By August 9, 2019

History of the Internet: Part 19 – Bernstein Vs. United States

Welcome back to our series on the history of the internet. In Part 17, we covered an overview of the period between 1969 and 1989 and studied examples of technological advancement intersecting with differing political ideologies and their social effects. A key battle was over the degree to which the U.S. government controlled computer encryption, giving it the means to protect its own communications but also the ability to spy on others, including its own citizens.

In this episode, we look at how this issue played out in court, with a series of court cases led by professor Bernstein against the United States government over the encryption export regulations.

Pretty Good Privacy

Phil Zimmermann is a United States citizen who created the first version of the free encryption tool Pretty Good Privacy (PGP) in 1991. PGP used keys of at least 128 bits, making it almost impossible to break at the time, and was considered to be a munition within the definition of the U.S. export regulations. Zimmermann was aware of the export regulations but largely unaware of how the internet worked. In 2001 he explained

“I uploaded it to Kelly Goen, who proceeded to upload it to a Usenet newsgroup that specialized in distributing source code. At my request, he marked the Usenet posting as ’US only.’ … It may be surprising to some that back in 1991, I did not yet know enough about Usenet newsgroups to realize that a ‘US only’ tag was merely an advisory tag that had little real effect on how Usenet propagated newsgroup postings. I thought it actually controlled how Usenet routed the posting. But back then, I had no clue how to post anything on a newsgroup, and didn’t even have a clear idea what a newsgroup was.”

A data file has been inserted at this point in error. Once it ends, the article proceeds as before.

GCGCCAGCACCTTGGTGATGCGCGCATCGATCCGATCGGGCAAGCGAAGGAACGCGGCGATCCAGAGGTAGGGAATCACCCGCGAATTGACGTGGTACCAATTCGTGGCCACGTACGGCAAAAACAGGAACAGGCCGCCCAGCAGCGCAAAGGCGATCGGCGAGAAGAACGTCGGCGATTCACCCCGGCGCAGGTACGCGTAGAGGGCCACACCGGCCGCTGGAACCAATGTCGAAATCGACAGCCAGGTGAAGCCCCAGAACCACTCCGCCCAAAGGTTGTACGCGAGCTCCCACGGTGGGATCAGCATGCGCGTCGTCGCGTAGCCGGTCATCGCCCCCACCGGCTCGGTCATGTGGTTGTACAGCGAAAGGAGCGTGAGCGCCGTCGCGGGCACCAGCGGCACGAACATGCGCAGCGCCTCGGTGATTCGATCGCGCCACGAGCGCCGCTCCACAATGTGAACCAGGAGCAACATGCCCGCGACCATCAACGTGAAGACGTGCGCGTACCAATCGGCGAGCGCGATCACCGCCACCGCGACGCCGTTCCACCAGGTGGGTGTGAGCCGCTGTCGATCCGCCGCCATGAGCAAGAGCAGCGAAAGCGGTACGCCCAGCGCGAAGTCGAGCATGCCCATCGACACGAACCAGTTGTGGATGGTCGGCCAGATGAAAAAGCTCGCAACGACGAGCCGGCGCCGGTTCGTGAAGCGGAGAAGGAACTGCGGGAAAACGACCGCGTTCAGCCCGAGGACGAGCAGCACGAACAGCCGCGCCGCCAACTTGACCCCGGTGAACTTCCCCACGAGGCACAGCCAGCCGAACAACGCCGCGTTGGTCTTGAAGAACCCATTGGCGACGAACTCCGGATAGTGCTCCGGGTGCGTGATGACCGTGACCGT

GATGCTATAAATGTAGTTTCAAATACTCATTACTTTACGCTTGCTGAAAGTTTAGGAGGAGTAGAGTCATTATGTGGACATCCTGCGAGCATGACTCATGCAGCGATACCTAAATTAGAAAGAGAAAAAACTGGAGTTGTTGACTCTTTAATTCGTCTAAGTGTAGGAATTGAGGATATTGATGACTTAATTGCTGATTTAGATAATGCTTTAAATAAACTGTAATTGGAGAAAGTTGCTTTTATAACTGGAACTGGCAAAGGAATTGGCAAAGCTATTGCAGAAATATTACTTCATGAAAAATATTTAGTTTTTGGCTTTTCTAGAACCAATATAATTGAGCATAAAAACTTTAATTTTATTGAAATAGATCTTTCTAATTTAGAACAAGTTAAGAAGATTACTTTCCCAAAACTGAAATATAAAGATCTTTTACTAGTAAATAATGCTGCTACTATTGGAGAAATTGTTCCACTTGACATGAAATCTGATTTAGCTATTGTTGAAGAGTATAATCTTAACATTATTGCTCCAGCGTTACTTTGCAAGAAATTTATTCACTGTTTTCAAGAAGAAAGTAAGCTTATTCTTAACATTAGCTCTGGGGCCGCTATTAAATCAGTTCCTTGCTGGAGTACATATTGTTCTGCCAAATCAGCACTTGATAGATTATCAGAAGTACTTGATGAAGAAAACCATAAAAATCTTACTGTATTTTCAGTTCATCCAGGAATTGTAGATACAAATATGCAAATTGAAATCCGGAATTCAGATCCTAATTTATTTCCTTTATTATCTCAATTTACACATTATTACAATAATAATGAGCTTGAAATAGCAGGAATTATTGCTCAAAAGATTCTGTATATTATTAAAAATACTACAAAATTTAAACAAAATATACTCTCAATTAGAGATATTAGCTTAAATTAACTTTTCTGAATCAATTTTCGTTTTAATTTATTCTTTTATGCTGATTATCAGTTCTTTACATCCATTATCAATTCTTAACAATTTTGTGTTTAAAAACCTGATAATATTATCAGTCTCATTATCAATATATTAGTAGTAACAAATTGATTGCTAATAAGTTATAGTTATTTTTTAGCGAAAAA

PGP quickly spread to other countries around the world, and by 1993 Zimmermann became the formal target of a criminal investigation. He responded by publishing the entire source code in the hardback book PGP Source Code and Internals, safe in the knowledge that this was protected by the First Amendment of the U.S. Constitution (which grants citizens the right to free speech). 

This effectively undermined the entire basis for the classification of encryption as a munition. After several years, the criminal investigation was closed without any criminal charges being filed.

By 1995, Schneier assessed PGP to be “the closest you’re likely to get to military-grade encryption.”

Although there was ultimately no prosecution for Zimmermann, it remained the government’s position that the Arms Export Control Act of 1976 and ITAR regulations meant anyone wanting to publish encryption software must register as an arms dealer and seek a licence from the State Department ahead of publication on the internet.

Bernstein v. United States